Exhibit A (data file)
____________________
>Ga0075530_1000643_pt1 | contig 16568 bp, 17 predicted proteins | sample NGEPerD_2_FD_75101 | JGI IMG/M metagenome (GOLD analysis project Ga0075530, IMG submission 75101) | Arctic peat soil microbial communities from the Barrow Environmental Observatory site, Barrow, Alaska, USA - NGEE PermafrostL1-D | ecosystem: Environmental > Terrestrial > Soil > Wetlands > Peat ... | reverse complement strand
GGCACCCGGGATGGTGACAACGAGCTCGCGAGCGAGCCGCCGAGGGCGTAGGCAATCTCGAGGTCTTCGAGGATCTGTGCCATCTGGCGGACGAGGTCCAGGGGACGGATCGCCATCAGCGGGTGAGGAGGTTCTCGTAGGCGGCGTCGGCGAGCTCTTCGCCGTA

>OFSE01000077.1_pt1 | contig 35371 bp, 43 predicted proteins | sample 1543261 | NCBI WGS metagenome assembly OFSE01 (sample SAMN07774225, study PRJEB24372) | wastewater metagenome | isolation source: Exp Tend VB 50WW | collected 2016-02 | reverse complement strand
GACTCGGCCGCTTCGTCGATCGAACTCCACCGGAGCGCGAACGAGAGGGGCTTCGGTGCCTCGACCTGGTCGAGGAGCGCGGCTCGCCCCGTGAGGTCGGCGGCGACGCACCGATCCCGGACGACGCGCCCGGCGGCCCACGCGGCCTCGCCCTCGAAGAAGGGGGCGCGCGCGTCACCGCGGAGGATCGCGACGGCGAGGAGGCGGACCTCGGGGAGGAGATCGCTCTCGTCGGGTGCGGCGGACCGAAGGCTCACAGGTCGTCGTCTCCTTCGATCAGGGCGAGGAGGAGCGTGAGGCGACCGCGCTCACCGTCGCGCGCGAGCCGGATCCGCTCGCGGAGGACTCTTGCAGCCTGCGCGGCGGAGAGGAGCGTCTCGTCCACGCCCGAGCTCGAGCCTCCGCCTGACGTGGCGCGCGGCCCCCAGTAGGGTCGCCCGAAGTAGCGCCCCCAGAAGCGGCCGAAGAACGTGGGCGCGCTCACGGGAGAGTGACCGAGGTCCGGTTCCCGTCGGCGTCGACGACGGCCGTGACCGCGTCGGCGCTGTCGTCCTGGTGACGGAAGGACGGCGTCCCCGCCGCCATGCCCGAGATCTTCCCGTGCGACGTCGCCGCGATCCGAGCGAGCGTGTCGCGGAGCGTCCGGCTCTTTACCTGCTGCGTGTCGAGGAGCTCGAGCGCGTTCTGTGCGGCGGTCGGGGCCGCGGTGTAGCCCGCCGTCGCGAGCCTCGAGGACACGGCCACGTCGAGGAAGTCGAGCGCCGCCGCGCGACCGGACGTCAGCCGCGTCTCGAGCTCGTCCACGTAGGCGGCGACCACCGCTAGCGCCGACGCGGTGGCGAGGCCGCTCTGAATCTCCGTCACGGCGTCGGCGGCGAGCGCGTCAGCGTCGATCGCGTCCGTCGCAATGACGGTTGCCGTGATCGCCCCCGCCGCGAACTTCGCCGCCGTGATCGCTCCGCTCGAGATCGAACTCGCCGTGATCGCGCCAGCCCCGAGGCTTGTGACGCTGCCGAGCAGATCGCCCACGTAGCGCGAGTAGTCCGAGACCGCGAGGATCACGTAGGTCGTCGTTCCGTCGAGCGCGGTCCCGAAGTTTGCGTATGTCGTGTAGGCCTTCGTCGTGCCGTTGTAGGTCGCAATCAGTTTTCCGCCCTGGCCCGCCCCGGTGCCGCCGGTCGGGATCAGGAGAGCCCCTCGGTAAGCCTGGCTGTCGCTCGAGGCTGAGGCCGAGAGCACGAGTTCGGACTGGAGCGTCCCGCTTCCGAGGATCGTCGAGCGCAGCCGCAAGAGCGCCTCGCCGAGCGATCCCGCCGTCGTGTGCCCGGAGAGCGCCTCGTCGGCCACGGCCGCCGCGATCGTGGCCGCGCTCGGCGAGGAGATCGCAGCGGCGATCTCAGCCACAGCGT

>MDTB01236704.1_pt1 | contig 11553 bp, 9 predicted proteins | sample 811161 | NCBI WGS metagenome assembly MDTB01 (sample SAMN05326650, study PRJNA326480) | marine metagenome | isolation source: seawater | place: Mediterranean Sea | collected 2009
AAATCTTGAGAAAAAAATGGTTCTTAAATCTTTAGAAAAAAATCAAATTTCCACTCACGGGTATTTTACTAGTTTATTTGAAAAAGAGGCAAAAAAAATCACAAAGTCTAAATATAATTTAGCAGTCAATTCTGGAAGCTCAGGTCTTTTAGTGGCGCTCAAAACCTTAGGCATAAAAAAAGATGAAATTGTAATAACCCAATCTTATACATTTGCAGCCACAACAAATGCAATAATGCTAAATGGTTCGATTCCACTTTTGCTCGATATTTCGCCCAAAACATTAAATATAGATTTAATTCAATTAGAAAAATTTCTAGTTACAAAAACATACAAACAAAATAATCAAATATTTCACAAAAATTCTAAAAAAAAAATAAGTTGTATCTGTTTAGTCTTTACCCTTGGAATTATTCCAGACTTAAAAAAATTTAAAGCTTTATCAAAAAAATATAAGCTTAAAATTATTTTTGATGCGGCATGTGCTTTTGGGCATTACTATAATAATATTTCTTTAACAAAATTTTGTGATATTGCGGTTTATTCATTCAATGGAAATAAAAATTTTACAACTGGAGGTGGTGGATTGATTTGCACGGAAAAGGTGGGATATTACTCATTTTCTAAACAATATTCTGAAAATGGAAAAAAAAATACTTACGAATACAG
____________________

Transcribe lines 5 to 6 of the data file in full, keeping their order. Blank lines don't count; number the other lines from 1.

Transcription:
>MDTB01236704.1_pt1 | contig 11553 bp, 9 predicted proteins | sample 811161 | NCBI WGS metagenome assembly MDTB01 (sample SAMN05326650, study PRJNA326480) | marine metagenome | isolation source: seawater | place: Mediterranean Sea | collected 2009
AAATCTTGAGAAAAAAATGGTTCTTAAATCTTTAGAAAAAAATCAAATTTCCACTCACGGGTATTTTACTAGTTTATTTGAAAAAGAGGCAAAAAAAATCACAAAGTCTAAATATAATTTAGCAGTCAATTCTGGAAGCTCAGGTCTTTTAGTGGCGCTCAAAACCTTAGGCATAAAAAAAGATGAAATTGTAATAACCCAATCTTATACATTTGCAGCCACAACAAATGCAATAATGCTAAATGGTTCGATTCCACTTTTGCTCGATATTTCGCCCAAAACATTAAATATAGATTTAATTCAATTAGAAAAATTTCTAGTTACAAAAACATACAAACAAAATAATCAAATATTTCACAAAAATTCTAAAAAAAAAATAAGTTGTATCTGTTTAGTCTTTACCCTTGGAATTATTCCAGACTTAAAAAAATTTAAAGCTTTATCAAAAAAATATAAGCTTAAAATTATTTTTGATGCGGCATGTGCTTTTGGGCATTACTATAATAATATTTCTTTAACAAAATTTTGTGATATTGCGGTTTATTCATTCAATGGAAATAAAAATTTTACAACTGGAGGTGGTGGATTGATTTGCACGGAAAAGGTGGGATATTACTCATTTTCTAAACAATATTCTGAAAATGGAAAAAAAAATACTTACGAATACAG